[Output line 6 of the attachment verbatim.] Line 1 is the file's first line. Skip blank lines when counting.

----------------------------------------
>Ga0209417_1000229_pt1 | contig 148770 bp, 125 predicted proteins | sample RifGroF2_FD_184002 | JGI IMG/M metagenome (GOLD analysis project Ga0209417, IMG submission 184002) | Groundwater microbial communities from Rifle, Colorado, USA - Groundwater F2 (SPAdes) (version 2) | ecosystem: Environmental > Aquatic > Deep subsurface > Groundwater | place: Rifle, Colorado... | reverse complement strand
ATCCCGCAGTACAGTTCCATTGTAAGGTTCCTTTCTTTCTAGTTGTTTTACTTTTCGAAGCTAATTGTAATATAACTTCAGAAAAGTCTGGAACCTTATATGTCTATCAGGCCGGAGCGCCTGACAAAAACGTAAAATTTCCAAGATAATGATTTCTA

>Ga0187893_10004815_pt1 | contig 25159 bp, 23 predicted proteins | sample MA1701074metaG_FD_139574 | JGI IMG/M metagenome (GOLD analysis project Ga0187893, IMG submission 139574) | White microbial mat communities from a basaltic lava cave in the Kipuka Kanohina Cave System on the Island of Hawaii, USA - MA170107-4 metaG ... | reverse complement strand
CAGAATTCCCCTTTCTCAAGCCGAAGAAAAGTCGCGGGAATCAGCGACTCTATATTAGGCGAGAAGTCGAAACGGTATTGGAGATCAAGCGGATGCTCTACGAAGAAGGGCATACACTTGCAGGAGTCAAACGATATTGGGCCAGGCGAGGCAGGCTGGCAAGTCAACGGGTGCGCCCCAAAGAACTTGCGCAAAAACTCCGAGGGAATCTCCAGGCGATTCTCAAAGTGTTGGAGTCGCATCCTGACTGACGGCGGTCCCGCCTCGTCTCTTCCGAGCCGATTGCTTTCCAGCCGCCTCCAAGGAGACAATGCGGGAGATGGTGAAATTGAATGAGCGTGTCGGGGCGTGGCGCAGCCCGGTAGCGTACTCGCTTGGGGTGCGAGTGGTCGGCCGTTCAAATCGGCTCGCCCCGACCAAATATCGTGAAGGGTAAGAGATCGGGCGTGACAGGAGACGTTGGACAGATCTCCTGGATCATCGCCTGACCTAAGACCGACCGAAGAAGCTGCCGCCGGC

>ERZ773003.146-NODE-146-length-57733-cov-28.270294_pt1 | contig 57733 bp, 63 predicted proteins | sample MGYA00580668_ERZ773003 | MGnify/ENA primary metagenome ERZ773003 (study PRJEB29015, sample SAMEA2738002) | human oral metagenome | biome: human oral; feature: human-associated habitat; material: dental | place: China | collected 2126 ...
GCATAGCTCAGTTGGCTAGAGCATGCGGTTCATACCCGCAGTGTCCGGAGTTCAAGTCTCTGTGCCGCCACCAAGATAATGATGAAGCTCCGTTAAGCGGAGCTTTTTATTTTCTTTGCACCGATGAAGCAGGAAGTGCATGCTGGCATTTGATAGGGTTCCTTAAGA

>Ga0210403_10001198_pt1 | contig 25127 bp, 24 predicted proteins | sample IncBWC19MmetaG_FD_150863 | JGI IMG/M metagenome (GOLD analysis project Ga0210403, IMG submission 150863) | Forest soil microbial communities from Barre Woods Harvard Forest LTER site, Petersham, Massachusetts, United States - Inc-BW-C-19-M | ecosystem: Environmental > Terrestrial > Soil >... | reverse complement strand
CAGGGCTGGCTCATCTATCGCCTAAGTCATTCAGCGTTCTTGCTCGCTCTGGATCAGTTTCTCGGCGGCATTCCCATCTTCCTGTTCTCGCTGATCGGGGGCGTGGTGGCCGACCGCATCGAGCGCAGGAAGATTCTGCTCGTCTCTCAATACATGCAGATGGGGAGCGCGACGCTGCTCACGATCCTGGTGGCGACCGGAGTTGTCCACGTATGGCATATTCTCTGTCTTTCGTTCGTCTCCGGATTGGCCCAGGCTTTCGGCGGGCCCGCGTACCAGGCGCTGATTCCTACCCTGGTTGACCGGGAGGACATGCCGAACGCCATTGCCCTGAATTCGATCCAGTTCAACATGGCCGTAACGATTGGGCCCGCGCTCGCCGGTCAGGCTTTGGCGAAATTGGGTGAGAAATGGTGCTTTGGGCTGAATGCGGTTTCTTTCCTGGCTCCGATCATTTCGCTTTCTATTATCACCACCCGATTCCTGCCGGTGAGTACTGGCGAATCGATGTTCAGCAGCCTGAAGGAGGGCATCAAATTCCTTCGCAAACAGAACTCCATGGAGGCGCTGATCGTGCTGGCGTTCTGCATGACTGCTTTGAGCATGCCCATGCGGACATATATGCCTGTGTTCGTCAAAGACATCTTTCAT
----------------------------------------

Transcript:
GCATAGCTCAGTTGGCTAGAGCATGCGGTTCATACCCGCAGTGTCCGGAGTTCAAGTCTCTGTGCCGCCACCAAGATAATGATGAAGCTCCGTTAAGCGGAGCTTTTTATTTTCTTTGCACCGATGAAGCAGGAAGTGCATGCTGGCATTTGATAGGGTTCCTTAAGA